Second, between about 2,000 to 1,500 years ago, many of the objects associated with the use of domesticates, such as pottery and large basin-shaped grinding implements, were added to the people's tools. It is noteworthy that Fremont pottery first occurs as early as 1,500 years ago in several caves and rock shelters associated with mobile hunting and gathering groups and is not found in what we think of as settled villages until several hundred years later. The production and use of these tools, in addition to the growing of corn, beans, and squash, appears to have spread to other hunting and gathering groups to the north as well as to both the east and west of the central Wasatch Plateau region. By about 1,300 years ago, sites with corn and pottery are also found in the Uinta Basin and around the Great Salt Lake; and within several hundred years after that, corn and/or pottery are present throughout the Fremont region.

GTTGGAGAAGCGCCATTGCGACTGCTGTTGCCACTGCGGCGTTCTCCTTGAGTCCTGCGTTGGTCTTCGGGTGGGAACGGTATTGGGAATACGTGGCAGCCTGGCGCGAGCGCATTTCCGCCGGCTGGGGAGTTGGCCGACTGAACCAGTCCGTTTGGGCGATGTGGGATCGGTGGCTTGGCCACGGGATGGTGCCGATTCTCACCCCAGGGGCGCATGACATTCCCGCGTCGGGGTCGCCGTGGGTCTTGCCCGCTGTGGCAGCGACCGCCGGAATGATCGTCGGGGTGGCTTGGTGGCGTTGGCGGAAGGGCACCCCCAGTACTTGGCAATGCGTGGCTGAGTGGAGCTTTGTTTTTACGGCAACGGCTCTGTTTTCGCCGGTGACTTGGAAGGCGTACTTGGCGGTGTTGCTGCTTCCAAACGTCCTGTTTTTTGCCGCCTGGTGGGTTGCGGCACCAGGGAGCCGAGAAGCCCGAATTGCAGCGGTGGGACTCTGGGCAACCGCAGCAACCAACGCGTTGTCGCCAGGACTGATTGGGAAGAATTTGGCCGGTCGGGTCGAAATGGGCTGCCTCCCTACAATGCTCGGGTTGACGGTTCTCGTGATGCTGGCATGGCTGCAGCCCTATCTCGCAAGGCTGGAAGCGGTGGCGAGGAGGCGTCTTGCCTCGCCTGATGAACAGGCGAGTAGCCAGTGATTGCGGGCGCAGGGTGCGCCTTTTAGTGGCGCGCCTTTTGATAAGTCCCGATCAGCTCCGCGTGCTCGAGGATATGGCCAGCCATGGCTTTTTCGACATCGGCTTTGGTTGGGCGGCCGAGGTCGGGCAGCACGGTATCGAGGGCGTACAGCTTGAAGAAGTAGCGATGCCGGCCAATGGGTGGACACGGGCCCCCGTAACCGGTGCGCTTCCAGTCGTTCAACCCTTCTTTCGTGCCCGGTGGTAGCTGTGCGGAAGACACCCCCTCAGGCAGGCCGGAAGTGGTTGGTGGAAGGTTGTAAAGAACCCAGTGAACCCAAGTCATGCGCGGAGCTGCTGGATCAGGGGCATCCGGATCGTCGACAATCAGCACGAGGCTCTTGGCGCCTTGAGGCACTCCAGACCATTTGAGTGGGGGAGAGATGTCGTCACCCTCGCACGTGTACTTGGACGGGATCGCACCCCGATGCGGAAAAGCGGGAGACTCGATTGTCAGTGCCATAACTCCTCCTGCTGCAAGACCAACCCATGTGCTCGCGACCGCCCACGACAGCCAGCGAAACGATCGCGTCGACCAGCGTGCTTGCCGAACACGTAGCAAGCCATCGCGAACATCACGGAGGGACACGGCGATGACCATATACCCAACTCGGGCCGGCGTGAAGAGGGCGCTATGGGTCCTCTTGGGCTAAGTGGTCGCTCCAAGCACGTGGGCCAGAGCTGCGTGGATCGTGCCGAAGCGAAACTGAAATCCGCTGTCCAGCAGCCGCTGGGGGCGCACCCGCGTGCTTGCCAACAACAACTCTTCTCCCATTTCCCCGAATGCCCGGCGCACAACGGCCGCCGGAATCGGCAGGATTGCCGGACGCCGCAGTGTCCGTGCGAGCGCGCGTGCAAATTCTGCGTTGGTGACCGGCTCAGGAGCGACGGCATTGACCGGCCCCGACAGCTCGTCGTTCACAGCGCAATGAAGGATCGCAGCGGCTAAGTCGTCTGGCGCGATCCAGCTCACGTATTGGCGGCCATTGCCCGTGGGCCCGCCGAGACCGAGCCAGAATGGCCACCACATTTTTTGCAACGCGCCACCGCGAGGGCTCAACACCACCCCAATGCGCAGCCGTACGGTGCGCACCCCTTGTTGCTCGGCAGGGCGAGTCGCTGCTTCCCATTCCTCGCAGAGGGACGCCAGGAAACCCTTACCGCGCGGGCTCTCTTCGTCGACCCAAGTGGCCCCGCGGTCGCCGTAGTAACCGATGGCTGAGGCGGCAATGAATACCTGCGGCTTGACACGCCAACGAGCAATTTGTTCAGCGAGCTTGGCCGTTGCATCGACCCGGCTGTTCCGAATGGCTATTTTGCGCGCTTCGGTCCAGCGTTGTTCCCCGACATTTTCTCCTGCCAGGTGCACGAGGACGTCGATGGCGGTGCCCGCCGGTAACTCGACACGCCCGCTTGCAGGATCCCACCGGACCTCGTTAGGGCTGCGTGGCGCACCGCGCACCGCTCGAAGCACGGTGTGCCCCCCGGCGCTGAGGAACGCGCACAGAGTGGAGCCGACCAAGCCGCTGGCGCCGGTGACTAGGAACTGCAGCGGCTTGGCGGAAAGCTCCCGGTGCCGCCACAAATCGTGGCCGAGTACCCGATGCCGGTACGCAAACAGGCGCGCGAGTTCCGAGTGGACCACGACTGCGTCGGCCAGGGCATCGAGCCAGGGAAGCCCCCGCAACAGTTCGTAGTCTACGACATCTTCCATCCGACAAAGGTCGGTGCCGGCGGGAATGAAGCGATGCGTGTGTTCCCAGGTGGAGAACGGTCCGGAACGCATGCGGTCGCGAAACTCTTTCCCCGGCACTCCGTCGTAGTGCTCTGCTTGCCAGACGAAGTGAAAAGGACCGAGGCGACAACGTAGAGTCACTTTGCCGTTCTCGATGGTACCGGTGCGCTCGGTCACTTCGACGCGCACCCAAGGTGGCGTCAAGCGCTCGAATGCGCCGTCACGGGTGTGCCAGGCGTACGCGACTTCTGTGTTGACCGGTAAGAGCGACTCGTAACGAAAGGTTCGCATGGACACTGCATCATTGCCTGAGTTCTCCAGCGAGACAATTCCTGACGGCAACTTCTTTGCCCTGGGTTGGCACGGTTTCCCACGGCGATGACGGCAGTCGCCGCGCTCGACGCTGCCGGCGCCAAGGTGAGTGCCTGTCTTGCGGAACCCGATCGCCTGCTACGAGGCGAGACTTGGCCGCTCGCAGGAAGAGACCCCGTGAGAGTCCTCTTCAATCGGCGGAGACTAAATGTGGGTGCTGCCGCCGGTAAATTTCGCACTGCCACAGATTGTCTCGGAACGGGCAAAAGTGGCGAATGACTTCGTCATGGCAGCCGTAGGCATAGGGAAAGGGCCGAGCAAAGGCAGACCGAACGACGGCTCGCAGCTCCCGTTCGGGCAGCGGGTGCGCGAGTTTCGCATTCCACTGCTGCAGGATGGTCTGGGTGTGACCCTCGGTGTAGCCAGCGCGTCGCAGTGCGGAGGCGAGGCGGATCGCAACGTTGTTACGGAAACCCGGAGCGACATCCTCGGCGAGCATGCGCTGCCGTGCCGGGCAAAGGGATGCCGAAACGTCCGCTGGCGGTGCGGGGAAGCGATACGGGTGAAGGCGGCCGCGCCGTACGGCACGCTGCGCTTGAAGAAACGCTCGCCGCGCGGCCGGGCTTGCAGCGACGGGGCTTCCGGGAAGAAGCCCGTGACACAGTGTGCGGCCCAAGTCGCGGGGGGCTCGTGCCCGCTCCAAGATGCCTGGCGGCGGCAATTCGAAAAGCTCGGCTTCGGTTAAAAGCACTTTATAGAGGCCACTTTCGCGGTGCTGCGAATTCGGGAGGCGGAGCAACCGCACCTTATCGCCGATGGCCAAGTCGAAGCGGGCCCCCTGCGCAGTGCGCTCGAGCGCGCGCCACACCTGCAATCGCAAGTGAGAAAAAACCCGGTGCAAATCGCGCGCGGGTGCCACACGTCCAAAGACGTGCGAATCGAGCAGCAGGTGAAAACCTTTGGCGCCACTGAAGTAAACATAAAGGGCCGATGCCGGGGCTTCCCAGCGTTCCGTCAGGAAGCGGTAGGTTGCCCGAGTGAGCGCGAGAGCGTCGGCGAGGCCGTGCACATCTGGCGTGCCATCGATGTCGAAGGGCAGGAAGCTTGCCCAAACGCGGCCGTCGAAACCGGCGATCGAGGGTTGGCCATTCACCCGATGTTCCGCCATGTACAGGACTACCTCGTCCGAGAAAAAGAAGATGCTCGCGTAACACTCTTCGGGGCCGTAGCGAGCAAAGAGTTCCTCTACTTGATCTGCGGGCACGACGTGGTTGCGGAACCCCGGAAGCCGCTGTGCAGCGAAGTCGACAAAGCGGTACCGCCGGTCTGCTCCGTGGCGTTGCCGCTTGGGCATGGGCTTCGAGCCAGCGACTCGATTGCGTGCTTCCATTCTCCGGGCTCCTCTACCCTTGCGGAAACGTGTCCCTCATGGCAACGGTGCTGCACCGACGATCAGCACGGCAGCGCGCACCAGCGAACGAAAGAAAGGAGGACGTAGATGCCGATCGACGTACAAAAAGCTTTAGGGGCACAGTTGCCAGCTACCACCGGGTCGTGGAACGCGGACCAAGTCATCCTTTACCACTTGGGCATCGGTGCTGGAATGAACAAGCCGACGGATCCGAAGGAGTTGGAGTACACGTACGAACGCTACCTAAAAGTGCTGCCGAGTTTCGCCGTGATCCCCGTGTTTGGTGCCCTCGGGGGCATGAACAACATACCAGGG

Third, between about 1,750 and 1,250 years ago, architecture at some (but far from all) open sites changed from small, thin-walled habitation structures and subterranean storage pits to larger semi-subterranean timber and mud houses and above-ground mud- or rock-walled granaries. The presence of such substantial buildings suggests that, at some sites at least, some people were becoming more fully sedentary and were relying more on farming than on the collecting of wild foods.